Tuesday, December 13, 2011

Reading Obama in Osawatomie, part 1

Last week President Obama gave a much vaunted "inequality" speech in Osawatomie, Kansas. It is an awful speech full of the blunt edged demagoguery that is increasingly the President's only rhetorical tool. It is full of misstatements, misunderstandings and irrelevancies. It promises much but delivers little.

So let's undertake a leisurely deconstruction.

Obama suggests that it is heroic for a business to keep its costs higher than they otherwise would be by refusing to produce less expensively overseas:

At a time when the cost of hiring workers in China is rising rapidly, it should mean more CEOs deciding that it’s time to bring jobs back to the United States -- (applause) -- not just because it’s good for business, but because it’s good for the country that made their business and their personal success possible. (Applause.)
Who would disagree with that? Well, I would - and so would most economists. The statement is an illustration of what is so often the difference between conservatives and liberals on economics. The latter focus only on immediate impacts. The former, following Frederic Bastiat, pay attention to what is not so readily seen.

A company that refuses to outsource will "save" American jobs - for a while. Because others will not make the same choice (or foreign competitors will enter the market), the long term result is likely to be a loss of market share or even bankruptcy. Not only the "saved" jobs  - but those of other employees - are gone.

This is the justification for tariffs. If everyone who wishes to import foreign goods must, in essence, pay a fine, then the competitive disadvantage outlined above will be eliminated or reduced.

But the impact of a tariff is to raise the cost of goods to American consumers. This will reduce demand - again reducing employment in the protected firm albeit not by as much as outsourcing - but will also reduce American wealth. Consumers forced to pay higher prices will have less money to spend elsewhere. Other jobs will be lost or not created.

Put another way, Americans will lose the increase in wealth created by buying the same goods at a lower cost. Note that this is  a dead loss. It is not made up by the increased purchasing power of workers who are not replaced. That increased purchasing power is  nothing more than a transfer of funds from consumers to retained workers.

Note that this is true even if the cost advantage is the result of an artificially deflated foreign currency or lower regulatory standards. Either way, the American economy is the net beneficiary of lower costs.

And, of course, neither of these conditions is likely to be sustained over the long run. We once thought that the Japanese were undercutting us with cheap labor. That inevitably changed as Japan became more prosperous. The same thing will happen in places like China and India.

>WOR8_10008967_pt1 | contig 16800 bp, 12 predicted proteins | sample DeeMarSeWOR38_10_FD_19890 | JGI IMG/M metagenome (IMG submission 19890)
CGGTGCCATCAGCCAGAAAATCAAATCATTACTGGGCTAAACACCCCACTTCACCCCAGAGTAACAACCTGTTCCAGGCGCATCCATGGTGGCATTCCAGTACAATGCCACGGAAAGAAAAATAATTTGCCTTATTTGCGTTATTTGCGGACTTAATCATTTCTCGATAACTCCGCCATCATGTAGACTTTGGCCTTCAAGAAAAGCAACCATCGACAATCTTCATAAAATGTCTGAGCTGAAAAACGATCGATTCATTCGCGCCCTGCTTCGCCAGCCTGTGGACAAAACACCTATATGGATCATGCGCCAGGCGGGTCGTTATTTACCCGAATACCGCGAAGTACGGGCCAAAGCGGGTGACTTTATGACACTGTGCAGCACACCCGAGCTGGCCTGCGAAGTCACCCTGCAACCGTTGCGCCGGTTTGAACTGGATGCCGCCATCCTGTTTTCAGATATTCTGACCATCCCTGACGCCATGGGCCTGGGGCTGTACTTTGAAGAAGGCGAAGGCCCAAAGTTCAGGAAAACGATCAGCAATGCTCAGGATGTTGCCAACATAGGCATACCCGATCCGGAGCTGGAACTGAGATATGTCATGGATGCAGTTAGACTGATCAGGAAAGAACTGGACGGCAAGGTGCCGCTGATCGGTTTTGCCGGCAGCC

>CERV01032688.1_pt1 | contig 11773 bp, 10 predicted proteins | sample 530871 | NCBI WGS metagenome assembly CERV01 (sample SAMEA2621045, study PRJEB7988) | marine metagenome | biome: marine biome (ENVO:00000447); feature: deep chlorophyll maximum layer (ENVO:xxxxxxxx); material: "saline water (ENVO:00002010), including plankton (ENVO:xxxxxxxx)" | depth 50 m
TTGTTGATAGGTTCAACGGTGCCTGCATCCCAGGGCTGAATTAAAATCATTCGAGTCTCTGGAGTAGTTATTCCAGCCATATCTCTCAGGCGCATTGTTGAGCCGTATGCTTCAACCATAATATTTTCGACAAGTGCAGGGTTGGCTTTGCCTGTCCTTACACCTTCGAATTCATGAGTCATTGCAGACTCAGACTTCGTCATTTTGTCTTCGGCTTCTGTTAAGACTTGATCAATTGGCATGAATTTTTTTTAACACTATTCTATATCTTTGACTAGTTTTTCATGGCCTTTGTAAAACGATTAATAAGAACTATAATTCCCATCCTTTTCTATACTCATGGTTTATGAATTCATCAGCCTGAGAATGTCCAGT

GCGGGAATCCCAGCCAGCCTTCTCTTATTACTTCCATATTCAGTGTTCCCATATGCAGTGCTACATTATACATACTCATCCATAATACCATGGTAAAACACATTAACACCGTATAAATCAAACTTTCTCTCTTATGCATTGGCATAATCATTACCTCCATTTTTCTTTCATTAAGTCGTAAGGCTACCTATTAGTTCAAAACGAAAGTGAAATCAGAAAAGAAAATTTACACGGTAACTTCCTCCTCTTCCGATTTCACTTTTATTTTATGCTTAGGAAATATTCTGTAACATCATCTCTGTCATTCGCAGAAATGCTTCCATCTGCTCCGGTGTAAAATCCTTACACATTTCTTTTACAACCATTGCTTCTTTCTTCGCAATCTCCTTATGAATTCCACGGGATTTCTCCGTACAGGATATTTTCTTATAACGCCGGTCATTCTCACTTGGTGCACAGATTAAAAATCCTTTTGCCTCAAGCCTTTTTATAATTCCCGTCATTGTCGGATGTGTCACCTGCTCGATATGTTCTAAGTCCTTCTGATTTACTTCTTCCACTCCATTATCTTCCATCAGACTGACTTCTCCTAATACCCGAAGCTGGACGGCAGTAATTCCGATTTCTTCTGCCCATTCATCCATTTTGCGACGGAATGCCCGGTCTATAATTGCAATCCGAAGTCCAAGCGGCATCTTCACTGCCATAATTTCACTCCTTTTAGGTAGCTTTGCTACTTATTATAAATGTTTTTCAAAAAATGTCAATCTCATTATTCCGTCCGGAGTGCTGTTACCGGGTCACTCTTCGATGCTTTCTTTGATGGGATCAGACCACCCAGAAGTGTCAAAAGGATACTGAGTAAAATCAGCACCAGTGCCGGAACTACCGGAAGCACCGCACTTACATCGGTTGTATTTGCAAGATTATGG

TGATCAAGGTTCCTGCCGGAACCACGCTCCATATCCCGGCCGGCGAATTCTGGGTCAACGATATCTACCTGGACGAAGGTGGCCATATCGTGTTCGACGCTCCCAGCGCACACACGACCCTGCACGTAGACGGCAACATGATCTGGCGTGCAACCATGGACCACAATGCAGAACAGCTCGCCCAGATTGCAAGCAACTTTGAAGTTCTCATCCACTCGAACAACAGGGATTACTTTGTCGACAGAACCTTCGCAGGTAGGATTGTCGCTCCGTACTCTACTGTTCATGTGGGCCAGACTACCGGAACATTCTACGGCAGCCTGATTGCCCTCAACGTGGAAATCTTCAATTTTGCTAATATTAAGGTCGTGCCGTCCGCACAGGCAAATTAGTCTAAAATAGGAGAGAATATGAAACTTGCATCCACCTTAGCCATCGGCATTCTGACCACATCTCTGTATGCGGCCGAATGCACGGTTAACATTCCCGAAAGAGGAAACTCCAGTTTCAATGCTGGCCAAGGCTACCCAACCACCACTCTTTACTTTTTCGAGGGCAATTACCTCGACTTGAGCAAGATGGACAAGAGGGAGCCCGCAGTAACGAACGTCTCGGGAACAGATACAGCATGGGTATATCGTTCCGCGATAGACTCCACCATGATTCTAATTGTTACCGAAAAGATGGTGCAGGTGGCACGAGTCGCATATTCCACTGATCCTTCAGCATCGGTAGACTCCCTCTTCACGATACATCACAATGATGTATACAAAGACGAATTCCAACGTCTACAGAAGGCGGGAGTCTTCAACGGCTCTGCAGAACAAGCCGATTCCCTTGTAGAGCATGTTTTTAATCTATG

To be sure, outsourcing has a significant (and highly visible) impact on displaced workers. It may be that part of the surplus created by their displacement should be devoted to ameliorating that impact through retraining.

It may also be that certain industries that are strategically significant should be protected for military reasons. But that's an argument that is susceptible to all sorts of mischievous uses.

But Obama's suggestion about what is "good for the country" has it backwards.


Phil said...

You seem to be arguing with the voices in your head (again). Nowhere did the President use the word "tariff." What the President was stumping for, had you paid attention, was a more equitable distribution of national income (not wealth, mind you, but income).

As for China, a tariff might be what's needed to fend off their blatant currency manipulation. Most economists regard China's currency policy as unfair for her trading partners, much the same way that in the Euorzone, Germany has manipulated their inflation and wage rates to ensure that they are the only exporter nation to other Eurozone countries.

I suggest you watch this video from Dr. Heiner Flassbeck, a former deputy secretary in the German Ministry of Finance and currently chief economist the UN agency for World Trade and Development in Geneva. He untangles the Eurozone mess and shows that it's not a debt problem, but an economic manipulation by Germany problem.

And given our current economic plight is a direct result of a libertarian "free market" failure, invoking the spirit of Bastiat is both amusing and absurd.

Rick Esenberg said...

He didn't use the word tariff. He said it was good for the country for businesses to operate at a higher cost by, in effect, ignoring the law of comparative advantage. I explained why that won't work and then refuted the notion that the problem can be fixed by the imposition of a tariff.

Our current economic plight was not caused by a libertarian "free market" failure. But we'll get to that.